Our friends at Women In Ministry posted this story and we wanted to share it with you.
Celebrating Christ with Muslims
By Myra Crane
There is not a person in our family who would not be able to recount our first Christmas in the Muslim country where we served. It was a very conservative nation, and we knew before we ever went there that the context would not lend itself to traditional celebrating. We determined early on to do all we could to make it wonderful for the family and meaningful to our Muslim neighbors.
We eagerly unpacked the more special decorations we had been able to fit in our small shipment. With great affection I placed the porcelain nativity-set characters on our living room mantle. Our Muslim neighbors' children eagerly helped us decorate our Christmas bush (no Christmas trees that year) with twinkly lights and the Hobby Lobby ornaments we had carted from home. They loved the occasion, and we were able to tell them why Christmas is so meaningful to us.
The best memory comes from the day our Muslim landlady came from her upstairs flat to check out our décor. Her lovely veil flowed from her shoulders as she practically glided to the nativity set, away from us into her own world of nostalgic reverie. Fatima* stroked the figurines while we watched from a distance. After a few moments the sweet vibrato of hummed Christmas carols made its way from her heart to our living room. We were all stunned; my husband asked her where she had learned the songs.
Fatima proudly shared that she had been privileged to attend a Catholic girls' school in another city many years back. The nuns there taught them about Christmas, and they sang carols at every celebration. Her schooling ended early; at age 15 her arranged marriage made her the wife of a decorated military commander. However, the impact of her brief exposure to Christmas lived on in Fatima's spirit. She loved that we were celebrating in her home, and she and her husband became our fast friends.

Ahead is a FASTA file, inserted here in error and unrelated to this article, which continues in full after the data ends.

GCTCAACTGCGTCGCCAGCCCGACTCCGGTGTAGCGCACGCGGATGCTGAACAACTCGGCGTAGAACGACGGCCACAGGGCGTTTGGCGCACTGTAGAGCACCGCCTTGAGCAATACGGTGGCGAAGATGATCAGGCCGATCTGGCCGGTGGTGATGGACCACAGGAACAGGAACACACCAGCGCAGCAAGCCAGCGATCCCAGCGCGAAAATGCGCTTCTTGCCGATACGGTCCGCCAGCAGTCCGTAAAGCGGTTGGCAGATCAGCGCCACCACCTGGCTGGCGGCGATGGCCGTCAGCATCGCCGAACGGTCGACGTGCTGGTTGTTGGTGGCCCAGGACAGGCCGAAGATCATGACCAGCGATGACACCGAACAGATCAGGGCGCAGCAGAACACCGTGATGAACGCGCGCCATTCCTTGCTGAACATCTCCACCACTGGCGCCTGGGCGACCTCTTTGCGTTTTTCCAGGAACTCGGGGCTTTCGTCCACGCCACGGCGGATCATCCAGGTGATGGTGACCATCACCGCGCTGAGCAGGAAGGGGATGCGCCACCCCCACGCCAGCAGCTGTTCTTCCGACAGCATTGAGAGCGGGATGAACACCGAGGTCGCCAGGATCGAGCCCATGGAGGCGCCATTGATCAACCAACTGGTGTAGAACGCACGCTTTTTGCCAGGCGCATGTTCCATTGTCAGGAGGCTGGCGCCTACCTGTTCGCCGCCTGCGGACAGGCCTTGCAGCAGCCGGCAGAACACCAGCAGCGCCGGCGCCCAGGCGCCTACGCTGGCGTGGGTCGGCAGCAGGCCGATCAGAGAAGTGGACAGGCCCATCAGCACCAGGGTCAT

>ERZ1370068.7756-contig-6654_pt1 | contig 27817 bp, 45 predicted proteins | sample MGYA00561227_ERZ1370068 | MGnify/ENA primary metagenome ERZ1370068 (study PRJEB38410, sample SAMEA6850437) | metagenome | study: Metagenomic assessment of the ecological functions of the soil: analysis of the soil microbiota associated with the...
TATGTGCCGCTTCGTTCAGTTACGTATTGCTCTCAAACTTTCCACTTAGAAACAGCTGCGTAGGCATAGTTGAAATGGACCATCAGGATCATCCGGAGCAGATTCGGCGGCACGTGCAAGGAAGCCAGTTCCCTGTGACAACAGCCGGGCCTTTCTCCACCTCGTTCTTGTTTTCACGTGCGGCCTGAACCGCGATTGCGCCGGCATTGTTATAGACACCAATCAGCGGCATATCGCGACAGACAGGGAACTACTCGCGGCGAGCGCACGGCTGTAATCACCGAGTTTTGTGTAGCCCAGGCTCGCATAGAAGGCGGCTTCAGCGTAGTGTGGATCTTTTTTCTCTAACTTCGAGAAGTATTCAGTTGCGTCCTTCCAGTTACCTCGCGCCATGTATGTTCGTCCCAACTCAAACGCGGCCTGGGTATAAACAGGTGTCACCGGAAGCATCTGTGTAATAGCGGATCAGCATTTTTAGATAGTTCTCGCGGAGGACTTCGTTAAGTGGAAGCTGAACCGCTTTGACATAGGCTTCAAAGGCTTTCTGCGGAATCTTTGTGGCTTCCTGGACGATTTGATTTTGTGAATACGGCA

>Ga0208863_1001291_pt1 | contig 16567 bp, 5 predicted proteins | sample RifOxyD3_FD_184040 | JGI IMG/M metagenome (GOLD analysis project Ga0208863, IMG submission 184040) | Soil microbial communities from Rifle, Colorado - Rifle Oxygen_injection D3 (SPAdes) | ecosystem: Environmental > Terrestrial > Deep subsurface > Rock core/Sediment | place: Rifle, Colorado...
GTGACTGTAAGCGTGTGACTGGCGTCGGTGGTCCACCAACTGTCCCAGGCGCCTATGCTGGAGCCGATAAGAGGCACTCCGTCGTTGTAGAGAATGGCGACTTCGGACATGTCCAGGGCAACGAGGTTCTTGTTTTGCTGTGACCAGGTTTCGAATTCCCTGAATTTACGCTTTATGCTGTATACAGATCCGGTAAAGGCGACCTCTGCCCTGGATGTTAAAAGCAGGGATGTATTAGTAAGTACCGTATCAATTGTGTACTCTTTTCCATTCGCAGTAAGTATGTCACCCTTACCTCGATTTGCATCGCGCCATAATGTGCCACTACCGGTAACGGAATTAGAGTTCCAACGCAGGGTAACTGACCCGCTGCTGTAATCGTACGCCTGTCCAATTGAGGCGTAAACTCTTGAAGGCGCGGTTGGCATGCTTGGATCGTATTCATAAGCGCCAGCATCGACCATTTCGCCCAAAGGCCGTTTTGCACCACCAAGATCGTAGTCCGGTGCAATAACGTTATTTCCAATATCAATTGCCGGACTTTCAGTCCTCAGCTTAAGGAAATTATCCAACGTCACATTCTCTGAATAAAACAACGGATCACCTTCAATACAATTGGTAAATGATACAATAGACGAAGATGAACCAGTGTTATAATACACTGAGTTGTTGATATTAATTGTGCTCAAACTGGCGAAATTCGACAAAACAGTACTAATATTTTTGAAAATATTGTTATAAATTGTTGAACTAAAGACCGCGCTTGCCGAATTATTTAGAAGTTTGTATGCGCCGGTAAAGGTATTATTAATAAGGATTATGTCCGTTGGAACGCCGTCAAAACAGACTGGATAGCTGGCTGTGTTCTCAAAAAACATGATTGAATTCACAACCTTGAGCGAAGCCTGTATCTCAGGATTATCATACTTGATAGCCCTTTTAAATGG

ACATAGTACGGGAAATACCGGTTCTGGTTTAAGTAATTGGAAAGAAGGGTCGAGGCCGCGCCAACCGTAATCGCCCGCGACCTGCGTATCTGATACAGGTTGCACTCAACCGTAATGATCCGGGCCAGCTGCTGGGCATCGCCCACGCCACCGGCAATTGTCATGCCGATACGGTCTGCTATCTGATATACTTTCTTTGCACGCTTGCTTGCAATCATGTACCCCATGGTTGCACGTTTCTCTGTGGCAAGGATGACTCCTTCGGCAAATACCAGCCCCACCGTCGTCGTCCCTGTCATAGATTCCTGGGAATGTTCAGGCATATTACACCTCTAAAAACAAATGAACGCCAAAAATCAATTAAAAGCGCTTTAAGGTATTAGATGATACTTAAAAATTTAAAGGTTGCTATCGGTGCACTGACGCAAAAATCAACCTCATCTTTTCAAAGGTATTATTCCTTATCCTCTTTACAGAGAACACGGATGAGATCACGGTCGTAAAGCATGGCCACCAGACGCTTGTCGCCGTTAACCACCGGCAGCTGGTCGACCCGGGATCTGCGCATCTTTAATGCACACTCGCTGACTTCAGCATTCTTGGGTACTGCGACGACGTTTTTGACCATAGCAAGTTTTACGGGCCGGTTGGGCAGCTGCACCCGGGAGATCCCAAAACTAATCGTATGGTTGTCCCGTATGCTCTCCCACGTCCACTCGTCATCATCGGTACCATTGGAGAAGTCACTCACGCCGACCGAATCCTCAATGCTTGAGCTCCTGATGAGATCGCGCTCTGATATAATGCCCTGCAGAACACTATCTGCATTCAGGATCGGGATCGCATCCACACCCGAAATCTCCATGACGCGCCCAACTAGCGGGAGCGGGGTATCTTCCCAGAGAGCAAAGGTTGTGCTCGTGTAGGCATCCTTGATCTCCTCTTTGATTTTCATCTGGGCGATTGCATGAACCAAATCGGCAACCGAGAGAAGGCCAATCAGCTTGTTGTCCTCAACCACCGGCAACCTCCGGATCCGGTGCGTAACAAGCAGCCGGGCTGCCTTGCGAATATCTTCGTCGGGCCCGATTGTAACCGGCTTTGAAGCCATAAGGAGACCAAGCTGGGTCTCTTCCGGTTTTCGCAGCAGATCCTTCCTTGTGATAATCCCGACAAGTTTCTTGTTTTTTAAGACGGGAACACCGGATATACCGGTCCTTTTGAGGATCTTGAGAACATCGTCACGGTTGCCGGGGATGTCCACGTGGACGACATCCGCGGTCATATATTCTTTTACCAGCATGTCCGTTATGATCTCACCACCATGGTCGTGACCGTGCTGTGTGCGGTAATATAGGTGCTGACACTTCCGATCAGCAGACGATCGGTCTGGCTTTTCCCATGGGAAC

For Christmas to step out of the celebration and journey into the crux of real mission to Muslim people, the clinching requirement is that its carriers be severely committed.
Had Fatima's God-ordained visit not already anointed our spirits with expectation and gratitude, we might not have managed well what came next. Our kids had to give up their pet Daschund when we moved to our new country. Like any parent would, we had promised them another puppy as soon as we could find one. It didn't take us long to learn that Daschunds were hard to come by where we lived. When a newspaper ad announced puppies for sale in another city, we parents schemed to get one. A colleague had even purchased a locally made doggy bed for the pooch that was to arrive by plane on Christmas Eve.
The kids were already tucked in bed when my husband sneaked to the airport to pick up a puppy that never arrived. Gut-wrenching disappointment settled in after we finally accepted that we had been shafted, and the only gift our kids would find under the bush on Christmas morning would be an empty puppy bed. Hindsight would reveal that it was harder on us than on the kids, who opened their stockings and drew comfort from the hope the empty doggy bed gave them. It somehow assured them that we would keep our promise, and that a puppy would occupy it soon.
The thing we learned about Christmas that year was that its celebration as we knew it had changed. The joy of Fatima's visit juxtaposed by the empty doggie basket shifted our expectations and somewhat prepared us for some lessons we would learn down the road.
We saw that Christmas would continue to provide venues for outreach. Frankly, it is not that difficult to celebrate Christmas in Muslim countries. Most Muslims are seekers of sorts; they love to talk about Allah, and their esteem of the prophets makes them somewhat open to the things of Christ. They love to share holidays, so Christmas can be quite festive and refreshingly engaging. However, to see Muslims come to a place where they celebrate Christ with us is a different matter. The price a Muslim pays if he accepts Christ as the Son of God is tantamount to what the Father himself suffered on the cross 33 years after His promising birth. Some Muslims who convert risk expulsion from community and very possibly death.
The ominous reality is that for our ministry among Muslims to be fruitful, no matter where in the world we live, we ourselves must be ready to pay a price higher than morphed Christmas celebrations or empty puppy baskets. We too must be ready to suffer the consequence of deeper friendships and true connecting — if reaching Muslims with the genuine meaning of Christmas is in fact what God wants us to do.
Recently, my husband and I were in Turkey, teaching a group of young house church planters that had traveled there from a more closed country for training. As it usually happens, ours was the calling that became recharged — freshly challenged by what it really means to celebrate Christ among Muslims.